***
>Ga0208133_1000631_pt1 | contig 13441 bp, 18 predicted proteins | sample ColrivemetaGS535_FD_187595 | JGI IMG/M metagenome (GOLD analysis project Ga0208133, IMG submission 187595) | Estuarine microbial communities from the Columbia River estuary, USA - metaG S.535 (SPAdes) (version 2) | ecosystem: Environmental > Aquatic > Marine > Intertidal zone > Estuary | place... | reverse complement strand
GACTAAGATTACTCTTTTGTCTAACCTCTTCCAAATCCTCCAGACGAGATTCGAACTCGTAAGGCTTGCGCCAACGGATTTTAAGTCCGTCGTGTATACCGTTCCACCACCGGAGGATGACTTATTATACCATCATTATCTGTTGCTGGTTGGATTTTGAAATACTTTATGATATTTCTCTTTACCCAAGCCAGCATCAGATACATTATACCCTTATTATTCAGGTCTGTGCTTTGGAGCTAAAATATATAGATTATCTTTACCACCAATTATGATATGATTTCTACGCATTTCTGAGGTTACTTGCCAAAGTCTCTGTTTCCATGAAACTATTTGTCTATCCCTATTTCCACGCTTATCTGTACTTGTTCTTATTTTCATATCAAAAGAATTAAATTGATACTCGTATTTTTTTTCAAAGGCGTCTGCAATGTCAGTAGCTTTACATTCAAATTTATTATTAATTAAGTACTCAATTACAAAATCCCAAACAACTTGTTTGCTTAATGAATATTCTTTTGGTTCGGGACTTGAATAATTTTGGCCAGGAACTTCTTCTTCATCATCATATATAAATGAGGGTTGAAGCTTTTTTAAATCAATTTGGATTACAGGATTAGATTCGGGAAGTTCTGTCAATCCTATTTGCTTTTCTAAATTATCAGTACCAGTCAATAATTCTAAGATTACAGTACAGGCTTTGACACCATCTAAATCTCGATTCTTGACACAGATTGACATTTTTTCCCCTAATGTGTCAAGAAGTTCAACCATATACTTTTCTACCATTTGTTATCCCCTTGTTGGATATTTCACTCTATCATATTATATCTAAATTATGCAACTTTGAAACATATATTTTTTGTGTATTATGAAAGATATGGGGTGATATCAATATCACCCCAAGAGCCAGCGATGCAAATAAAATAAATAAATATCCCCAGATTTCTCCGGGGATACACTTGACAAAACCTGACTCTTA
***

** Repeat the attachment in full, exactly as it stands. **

>Ga0208133_1000631_pt1 | contig 13441 bp, 18 predicted proteins | sample ColrivemetaGS535_FD_187595 | JGI IMG/M metagenome (GOLD analysis project Ga0208133, IMG submission 187595) | Estuarine microbial communities from the Columbia River estuary, USA - metaG S.535 (SPAdes) (version 2) | ecosystem: Environmental > Aquatic > Marine > Intertidal zone > Estuary | place... | reverse complement strand
GACTAAGATTACTCTTTTGTCTAACCTCTTCCAAATCCTCCAGACGAGATTCGAACTCGTAAGGCTTGCGCCAACGGATTTTAAGTCCGTCGTGTATACCGTTCCACCACCGGAGGATGACTTATTATACCATCATTATCTGTTGCTGGTTGGATTTTGAAATACTTTATGATATTTCTCTTTACCCAAGCCAGCATCAGATACATTATACCCTTATTATTCAGGTCTGTGCTTTGGAGCTAAAATATATAGATTATCTTTACCACCAATTATGATATGATTTCTACGCATTTCTGAGGTTACTTGCCAAAGTCTCTGTTTCCATGAAACTATTTGTCTATCCCTATTTCCACGCTTATCTGTACTTGTTCTTATTTTCATATCAAAAGAATTAAATTGATACTCGTATTTTTTTTCAAAGGCGTCTGCAATGTCAGTAGCTTTACATTCAAATTTATTATTAATTAAGTACTCAATTACAAAATCCCAAACAACTTGTTTGCTTAATGAATATTCTTTTGGTTCGGGACTTGAATAATTTTGGCCAGGAACTTCTTCTTCATCATCATATATAAATGAGGGTTGAAGCTTTTTTAAATCAATTTGGATTACAGGATTAGATTCGGGAAGTTCTGTCAATCCTATTTGCTTTTCTAAATTATCAGTACCAGTCAATAATTCTAAGATTACAGTACAGGCTTTGACACCATCTAAATCTCGATTCTTGACACAGATTGACATTTTTTCCCCTAATGTGTCAAGAAGTTCAACCATATACTTTTCTACCATTTGTTATCCCCTTGTTGGATATTTCACTCTATCATATTATATCTAAATTATGCAACTTTGAAACATATATTTTTTGTGTATTATGAAAGATATGGGGTGATATCAATATCACCCCAAGAGCCAGCGATGCAAATAAAATAAATAAATATCCCCAGATTTCTCCGGGGATACACTTGACAAAACCTGACTCTTA